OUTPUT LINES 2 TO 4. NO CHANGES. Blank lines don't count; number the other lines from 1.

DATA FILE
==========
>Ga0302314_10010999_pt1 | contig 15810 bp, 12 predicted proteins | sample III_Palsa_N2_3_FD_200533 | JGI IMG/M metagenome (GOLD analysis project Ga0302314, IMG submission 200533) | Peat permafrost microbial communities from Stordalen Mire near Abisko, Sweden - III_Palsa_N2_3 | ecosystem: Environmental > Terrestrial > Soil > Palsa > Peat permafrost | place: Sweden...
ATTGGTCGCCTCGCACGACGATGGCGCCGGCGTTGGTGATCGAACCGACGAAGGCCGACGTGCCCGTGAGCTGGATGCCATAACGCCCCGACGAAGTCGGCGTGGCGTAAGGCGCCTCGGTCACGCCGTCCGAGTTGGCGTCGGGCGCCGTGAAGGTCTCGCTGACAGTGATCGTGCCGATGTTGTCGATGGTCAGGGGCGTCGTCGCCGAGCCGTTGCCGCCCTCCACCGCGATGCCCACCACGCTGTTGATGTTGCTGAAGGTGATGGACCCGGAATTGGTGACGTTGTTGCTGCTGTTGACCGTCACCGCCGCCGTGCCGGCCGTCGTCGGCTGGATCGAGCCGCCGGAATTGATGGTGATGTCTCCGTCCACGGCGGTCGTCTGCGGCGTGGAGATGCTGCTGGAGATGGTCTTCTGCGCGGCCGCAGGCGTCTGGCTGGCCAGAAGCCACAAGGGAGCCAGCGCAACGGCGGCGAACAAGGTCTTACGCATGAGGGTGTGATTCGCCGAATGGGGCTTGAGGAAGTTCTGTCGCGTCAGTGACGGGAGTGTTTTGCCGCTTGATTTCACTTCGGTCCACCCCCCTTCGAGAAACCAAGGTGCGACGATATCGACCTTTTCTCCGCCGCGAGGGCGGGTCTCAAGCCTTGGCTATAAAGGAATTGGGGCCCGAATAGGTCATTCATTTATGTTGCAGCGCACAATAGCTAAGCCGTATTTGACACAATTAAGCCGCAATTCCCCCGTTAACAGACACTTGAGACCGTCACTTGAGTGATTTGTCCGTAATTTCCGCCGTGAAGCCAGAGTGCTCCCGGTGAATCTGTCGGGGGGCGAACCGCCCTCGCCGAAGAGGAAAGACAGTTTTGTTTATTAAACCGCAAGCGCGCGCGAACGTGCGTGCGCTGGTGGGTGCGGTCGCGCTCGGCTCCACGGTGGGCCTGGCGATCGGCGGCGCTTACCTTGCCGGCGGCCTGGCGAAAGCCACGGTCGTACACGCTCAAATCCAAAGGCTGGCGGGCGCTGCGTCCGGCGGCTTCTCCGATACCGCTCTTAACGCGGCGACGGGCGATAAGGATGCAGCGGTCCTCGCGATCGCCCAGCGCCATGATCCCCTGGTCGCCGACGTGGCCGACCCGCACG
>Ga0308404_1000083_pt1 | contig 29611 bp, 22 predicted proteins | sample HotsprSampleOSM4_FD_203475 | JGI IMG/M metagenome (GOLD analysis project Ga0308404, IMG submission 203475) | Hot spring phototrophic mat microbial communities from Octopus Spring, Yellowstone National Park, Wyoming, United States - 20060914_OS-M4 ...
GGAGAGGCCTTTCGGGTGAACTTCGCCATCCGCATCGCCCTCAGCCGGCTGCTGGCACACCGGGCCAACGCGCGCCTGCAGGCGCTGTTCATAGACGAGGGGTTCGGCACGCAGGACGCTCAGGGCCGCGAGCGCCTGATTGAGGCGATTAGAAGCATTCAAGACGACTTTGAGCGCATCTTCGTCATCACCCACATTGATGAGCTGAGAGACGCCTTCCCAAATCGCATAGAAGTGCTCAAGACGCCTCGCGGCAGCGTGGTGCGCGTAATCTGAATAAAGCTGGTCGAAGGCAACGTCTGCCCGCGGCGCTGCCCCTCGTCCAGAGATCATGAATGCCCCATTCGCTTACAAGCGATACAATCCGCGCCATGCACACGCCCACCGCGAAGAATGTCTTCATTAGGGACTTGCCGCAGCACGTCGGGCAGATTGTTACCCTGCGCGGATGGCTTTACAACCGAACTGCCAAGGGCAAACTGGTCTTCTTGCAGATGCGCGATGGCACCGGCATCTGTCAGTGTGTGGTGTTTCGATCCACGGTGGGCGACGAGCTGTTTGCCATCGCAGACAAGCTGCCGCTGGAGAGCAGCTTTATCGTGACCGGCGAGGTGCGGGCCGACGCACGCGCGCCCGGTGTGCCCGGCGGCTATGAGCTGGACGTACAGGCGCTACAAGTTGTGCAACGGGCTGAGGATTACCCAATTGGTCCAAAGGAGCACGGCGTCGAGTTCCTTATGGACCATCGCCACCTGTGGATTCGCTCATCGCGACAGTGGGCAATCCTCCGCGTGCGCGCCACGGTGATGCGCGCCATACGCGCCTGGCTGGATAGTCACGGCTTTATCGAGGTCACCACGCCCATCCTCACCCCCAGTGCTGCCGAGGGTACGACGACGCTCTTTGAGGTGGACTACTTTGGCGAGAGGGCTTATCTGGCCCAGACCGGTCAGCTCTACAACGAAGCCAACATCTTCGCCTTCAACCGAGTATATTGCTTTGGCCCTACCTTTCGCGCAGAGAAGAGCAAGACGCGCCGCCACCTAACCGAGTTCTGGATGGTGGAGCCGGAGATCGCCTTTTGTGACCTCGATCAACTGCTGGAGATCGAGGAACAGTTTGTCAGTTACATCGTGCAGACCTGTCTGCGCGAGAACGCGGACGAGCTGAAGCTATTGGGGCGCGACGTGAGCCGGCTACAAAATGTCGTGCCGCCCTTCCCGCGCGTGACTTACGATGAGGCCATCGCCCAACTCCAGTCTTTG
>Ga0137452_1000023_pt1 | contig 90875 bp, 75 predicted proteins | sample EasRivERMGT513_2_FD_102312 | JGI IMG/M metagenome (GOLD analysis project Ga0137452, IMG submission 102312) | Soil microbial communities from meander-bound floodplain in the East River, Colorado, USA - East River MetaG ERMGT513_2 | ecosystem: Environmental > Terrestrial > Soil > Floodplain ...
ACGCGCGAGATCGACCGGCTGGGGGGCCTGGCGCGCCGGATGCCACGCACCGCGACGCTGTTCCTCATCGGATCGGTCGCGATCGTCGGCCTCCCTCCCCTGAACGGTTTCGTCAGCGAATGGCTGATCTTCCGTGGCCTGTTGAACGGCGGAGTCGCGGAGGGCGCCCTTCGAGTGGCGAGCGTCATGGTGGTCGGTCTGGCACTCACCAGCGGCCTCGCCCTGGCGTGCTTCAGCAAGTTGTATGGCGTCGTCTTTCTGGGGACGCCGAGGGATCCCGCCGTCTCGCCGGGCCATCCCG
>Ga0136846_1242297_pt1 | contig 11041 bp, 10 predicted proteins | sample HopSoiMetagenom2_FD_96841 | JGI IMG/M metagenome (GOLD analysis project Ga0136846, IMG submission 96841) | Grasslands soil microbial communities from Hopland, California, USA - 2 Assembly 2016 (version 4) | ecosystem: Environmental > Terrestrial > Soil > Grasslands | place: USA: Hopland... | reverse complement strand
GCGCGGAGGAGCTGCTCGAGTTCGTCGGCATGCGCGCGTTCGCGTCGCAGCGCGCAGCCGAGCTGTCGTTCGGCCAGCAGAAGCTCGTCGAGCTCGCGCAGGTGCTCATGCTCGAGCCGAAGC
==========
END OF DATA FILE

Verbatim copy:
ATTGGTCGCCTCGCACGACGATGGCGCCGGCGTTGGTGATCGAACCGACGAAGGCCGACGTGCCCGTGAGCTGGATGCCATAACGCCCCGACGAAGTCGGCGTGGCGTAAGGCGCCTCGGTCACGCCGTCCGAGTTGGCGTCGGGCGCCGTGAAGGTCTCGCTGACAGTGATCGTGCCGATGTTGTCGATGGTCAGGGGCGTCGTCGCCGAGCCGTTGCCGCCCTCCACCGCGATGCCCACCACGCTGTTGATGTTGCTGAAGGTGATGGACCCGGAATTGGTGACGTTGTTGCTGCTGTTGACCGTCACCGCCGCCGTGCCGGCCGTCGTCGGCTGGATCGAGCCGCCGGAATTGATGGTGATGTCTCCGTCCACGGCGGTCGTCTGCGGCGTGGAGATGCTGCTGGAGATGGTCTTCTGCGCGGCCGCAGGCGTCTGGCTGGCCAGAAGCCACAAGGGAGCCAGCGCAACGGCGGCGAACAAGGTCTTACGCATGAGGGTGTGATTCGCCGAATGGGGCTTGAGGAAGTTCTGTCGCGTCAGTGACGGGAGTGTTTTGCCGCTTGATTTCACTTCGGTCCACCCCCCTTCGAGAAACCAAGGTGCGACGATATCGACCTTTTCTCCGCCGCGAGGGCGGGTCTCAAGCCTTGGCTATAAAGGAATTGGGGCCCGAATAGGTCATTCATTTATGTTGCAGCGCACAATAGCTAAGCCGTATTTGACACAATTAAGCCGCAATTCCCCCGTTAACAGACACTTGAGACCGTCACTTGAGTGATTTGTCCGTAATTTCCGCCGTGAAGCCAGAGTGCTCCCGGTGAATCTGTCGGGGGGCGAACCGCCCTCGCCGAAGAGGAAAGACAGTTTTGTTTATTAAACCGCAAGCGCGCGCGAACGTGCGTGCGCTGGTGGGTGCGGTCGCGCTCGGCTCCACGGTGGGCCTGGCGATCGGCGGCGCTTACCTTGCCGGCGGCCTGGCGAAAGCCACGGTCGTACACGCTCAAATCCAAAGGCTGGCGGGCGCTGCGTCCGGCGGCTTCTCCGATACCGCTCTTAACGCGGCGACGGGCGATAAGGATGCAGCGGTCCTCGCGATCGCCCAGCGCCATGATCCCCTGGTCGCCGACGTGGCCGACCCGCACG
>Ga0308404_1000083_pt1 | contig 29611 bp, 22 predicted proteins | sample HotsprSampleOSM4_FD_203475 | JGI IMG/M metagenome (GOLD analysis project Ga0308404, IMG submission 203475) | Hot spring phototrophic mat microbial communities from Octopus Spring, Yellowstone National Park, Wyoming, United States - 20060914_OS-M4 ...
GGAGAGGCCTTTCGGGTGAACTTCGCCATCCGCATCGCCCTCAGCCGGCTGCTGGCACACCGGGCCAACGCGCGCCTGCAGGCGCTGTTCATAGACGAGGGGTTCGGCACGCAGGACGCTCAGGGCCGCGAGCGCCTGATTGAGGCGATTAGAAGCATTCAAGACGACTTTGAGCGCATCTTCGTCATCACCCACATTGATGAGCTGAGAGACGCCTTCCCAAATCGCATAGAAGTGCTCAAGACGCCTCGCGGCAGCGTGGTGCGCGTAATCTGAATAAAGCTGGTCGAAGGCAACGTCTGCCCGCGGCGCTGCCCCTCGTCCAGAGATCATGAATGCCCCATTCGCTTACAAGCGATACAATCCGCGCCATGCACACGCCCACCGCGAAGAATGTCTTCATTAGGGACTTGCCGCAGCACGTCGGGCAGATTGTTACCCTGCGCGGATGGCTTTACAACCGAACTGCCAAGGGCAAACTGGTCTTCTTGCAGATGCGCGATGGCACCGGCATCTGTCAGTGTGTGGTGTTTCGATCCACGGTGGGCGACGAGCTGTTTGCCATCGCAGACAAGCTGCCGCTGGAGAGCAGCTTTATCGTGACCGGCGAGGTGCGGGCCGACGCACGCGCGCCCGGTGTGCCCGGCGGCTATGAGCTGGACGTACAGGCGCTACAAGTTGTGCAACGGGCTGAGGATTACCCAATTGGTCCAAAGGAGCACGGCGTCGAGTTCCTTATGGACCATCGCCACCTGTGGATTCGCTCATCGCGACAGTGGGCAATCCTCCGCGTGCGCGCCACGGTGATGCGCGCCATACGCGCCTGGCTGGATAGTCACGGCTTTATCGAGGTCACCACGCCCATCCTCACCCCCAGTGCTGCCGAGGGTACGACGACGCTCTTTGAGGTGGACTACTTTGGCGAGAGGGCTTATCTGGCCCAGACCGGTCAGCTCTACAACGAAGCCAACATCTTCGCCTTCAACCGAGTATATTGCTTTGGCCCTACCTTTCGCGCAGAGAAGAGCAAGACGCGCCGCCACCTAACCGAGTTCTGGATGGTGGAGCCGGAGATCGCCTTTTGTGACCTCGATCAACTGCTGGAGATCGAGGAACAGTTTGTCAGTTACATCGTGCAGACCTGTCTGCGCGAGAACGCGGACGAGCTGAAGCTATTGGGGCGCGACGTGAGCCGGCTACAAAATGTCGTGCCGCCCTTCCCGCGCGTGACTTACGATGAGGCCATCGCCCAACTCCAGTCTTTG